America's narcissism taints Egypt coverage

The question we can't stop asking ourselves: What do the demonstrations mean for America?

Published January 31, 2011 3:32PM (EST)

America doesn't really understand how to respond to a revolution. The demonstrations in Egypt have nothing to do with Tea Parties or neoconservatives or Twitter or Facebook or Fox News. But don't tell Americans!

The media is biased in favor of American action. People on CNN and people on Twitter both demand that Barack Obama and the State Department "do something" about the demonstrations. Announce our support for democracy! Use diplomatic voodoo to make Mubarak step down! Prop up a new Egyptian leader and somehow make this revolution spread to Iran! It's understandable: It goes against the nature of the medium to suggest that we just watch and analyze the events of a faraway nation and examine America's role only in a historical sense. But our national narcissism is infecting every corner of the debate, from all sides

I think supporting Mubarak for 30 years was a bad idea, if also an understandable one based on how we've conducted our foreign policy for 100 years, but I can't imagine what moves the administration could make now that would improve the situation in Egypt for anyone. As we've all seen, America produced the tear gas canisters that the police are using against the demonstrators, so if those demonstrations become anti-American in message, we have only ourselves -- and not their religion -- to blame. Obama has, to my mind, struck the right tone -- removed but obviously not particularly supportive of Mubarak -- and demanding a Big Show of Something or Other from America is a recipe for killing the democracy movement in the cradle.

I made some fun of Fox for its apparent determination to stick with domestic issues while Egypt exploded last week, but why shouldn't it continue to do what it's actually designed to do? No "reporting" happens at that "news channel," and its anchors and pundits are not prepared to discuss the details of Egyptian history. Another misleading discussion of deficit spending is far superior to a fact-free segment on how the "good" dictator might be replaced by the wrong Muslims. Its coverage has been amusingly schizophrenic, actually, because a revolution against a dictator is a pretty feel-good story, but the entire channel is terrified of Islam and foreigners. And you can laugh at Fox for that, but that attitude is only a slightly exaggerated version of how the "respectable" American press is treating the story.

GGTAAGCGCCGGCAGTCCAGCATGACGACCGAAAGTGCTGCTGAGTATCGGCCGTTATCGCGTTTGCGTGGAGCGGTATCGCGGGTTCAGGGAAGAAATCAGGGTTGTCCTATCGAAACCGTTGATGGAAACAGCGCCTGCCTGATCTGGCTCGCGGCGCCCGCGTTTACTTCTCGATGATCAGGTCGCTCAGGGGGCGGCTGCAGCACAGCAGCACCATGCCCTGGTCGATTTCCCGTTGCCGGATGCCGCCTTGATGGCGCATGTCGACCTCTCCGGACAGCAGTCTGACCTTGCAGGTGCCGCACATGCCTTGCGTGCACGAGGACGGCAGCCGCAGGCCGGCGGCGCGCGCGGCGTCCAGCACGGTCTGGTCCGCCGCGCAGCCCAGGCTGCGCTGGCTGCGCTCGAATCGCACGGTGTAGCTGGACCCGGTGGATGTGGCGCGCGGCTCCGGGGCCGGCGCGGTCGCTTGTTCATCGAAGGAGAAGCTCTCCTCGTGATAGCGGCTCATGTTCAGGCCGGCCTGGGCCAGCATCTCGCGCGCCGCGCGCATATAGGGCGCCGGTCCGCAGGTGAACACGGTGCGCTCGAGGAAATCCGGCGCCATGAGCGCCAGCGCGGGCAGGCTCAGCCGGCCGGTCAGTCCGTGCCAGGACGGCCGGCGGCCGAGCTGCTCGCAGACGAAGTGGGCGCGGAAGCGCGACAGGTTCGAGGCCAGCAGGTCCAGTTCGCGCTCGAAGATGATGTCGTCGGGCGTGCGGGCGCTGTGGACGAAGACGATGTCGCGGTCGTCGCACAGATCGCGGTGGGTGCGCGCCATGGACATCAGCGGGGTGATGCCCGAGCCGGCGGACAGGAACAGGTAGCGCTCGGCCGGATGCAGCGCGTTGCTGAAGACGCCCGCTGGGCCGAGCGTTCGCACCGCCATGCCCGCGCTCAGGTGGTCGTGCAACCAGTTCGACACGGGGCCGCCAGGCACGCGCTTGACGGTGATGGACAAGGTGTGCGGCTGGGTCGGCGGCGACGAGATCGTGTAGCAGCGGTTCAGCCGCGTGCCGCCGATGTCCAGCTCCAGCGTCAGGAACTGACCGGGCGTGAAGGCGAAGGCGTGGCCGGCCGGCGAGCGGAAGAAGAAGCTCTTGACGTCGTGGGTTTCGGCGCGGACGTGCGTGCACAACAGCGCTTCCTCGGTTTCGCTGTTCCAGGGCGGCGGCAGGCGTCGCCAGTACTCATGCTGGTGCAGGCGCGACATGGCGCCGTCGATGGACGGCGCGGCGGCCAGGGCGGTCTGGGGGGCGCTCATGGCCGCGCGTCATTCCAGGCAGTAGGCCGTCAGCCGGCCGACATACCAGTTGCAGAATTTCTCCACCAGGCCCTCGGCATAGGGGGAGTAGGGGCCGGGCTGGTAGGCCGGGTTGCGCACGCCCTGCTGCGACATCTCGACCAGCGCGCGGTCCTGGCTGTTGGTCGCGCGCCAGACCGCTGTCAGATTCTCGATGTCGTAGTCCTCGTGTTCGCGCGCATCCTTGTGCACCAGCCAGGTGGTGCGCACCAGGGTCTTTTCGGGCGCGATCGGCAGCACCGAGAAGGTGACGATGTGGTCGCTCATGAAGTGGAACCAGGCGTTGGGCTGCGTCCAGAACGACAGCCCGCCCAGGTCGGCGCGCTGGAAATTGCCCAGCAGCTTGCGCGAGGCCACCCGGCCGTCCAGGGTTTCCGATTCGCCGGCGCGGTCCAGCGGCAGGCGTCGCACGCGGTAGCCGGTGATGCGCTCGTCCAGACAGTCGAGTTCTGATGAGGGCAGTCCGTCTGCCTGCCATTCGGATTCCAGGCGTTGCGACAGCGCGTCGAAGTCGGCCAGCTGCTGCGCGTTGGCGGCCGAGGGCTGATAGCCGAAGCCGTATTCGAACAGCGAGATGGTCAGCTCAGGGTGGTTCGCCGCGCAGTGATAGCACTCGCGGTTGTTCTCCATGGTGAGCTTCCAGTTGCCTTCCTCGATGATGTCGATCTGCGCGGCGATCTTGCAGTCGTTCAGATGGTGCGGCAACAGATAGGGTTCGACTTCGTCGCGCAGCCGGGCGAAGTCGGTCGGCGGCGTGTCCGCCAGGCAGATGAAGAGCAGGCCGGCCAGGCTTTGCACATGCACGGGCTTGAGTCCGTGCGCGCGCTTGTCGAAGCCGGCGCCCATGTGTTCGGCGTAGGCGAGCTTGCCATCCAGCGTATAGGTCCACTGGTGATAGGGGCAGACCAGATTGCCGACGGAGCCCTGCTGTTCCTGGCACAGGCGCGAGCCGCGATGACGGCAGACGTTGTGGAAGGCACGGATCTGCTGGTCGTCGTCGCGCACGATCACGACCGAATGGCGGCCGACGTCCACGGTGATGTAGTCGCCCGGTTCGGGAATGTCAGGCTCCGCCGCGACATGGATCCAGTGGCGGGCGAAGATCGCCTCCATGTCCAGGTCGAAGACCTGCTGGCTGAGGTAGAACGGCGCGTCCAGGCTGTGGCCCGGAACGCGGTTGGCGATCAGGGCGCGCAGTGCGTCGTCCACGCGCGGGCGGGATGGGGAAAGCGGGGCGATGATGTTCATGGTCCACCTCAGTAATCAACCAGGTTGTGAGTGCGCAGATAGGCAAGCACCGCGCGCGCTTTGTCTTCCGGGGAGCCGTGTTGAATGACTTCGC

When it is discussing Egypt, Fox is still warning about "the Islamists" -- and Fast Company is justifying the American tech media's urge to say the revolt was facilitated by American social media products. (Has anyone written a piece on how Facebook makes the job of a brutal dictator so much easier? You can track every online movement of would-be revolutionaries without your secret police even having to leave the office!)

No one expects Americans to keep themselves out of the story. Of course Time is going to write a piece on what the U.S. "loses" if Mubarak goes and of course Chris Matthews is demanding to know "who our guy" in Egypt is; unless they can think of this in American terms, our pundits have no clue how to deal with foreign affairs in general, let alone massive civil unrest in an Arab nation that's been "stable" for 30 years.

It's obvious that our government is unsure how to speak to us about this. It would be nice if they treated us like grown-ups and said "we supported Mubarak for fairly obviously reasons for many years and so we're a bit wary of seeing him ousted," but that is not how the State Department has ever communicated.

So our liberal Tumblr users feel self-satisfied because they are keeping up with the latest images out of Cairo and our Bush apologists can feel like his entire foreign policy has been justified and our finest foreign affairs bloggers can happily argue with each other over Israel, as they always do, and meanwhile in Egypt thousands of people will fight for their fundamental human rights, a struggle that has very little to do with your opinions on anything.

By Alex Pareene

Alex Pareene writes about politics for Salon and is the author of "The Rude Guide to Mitt." Email him at and follow him on Twitter @pareene

MORE FROM Alex Pareene

Related Topics ------------------------------------------

Egyptian Protests Fox News Internet Culture Media Criticism War Room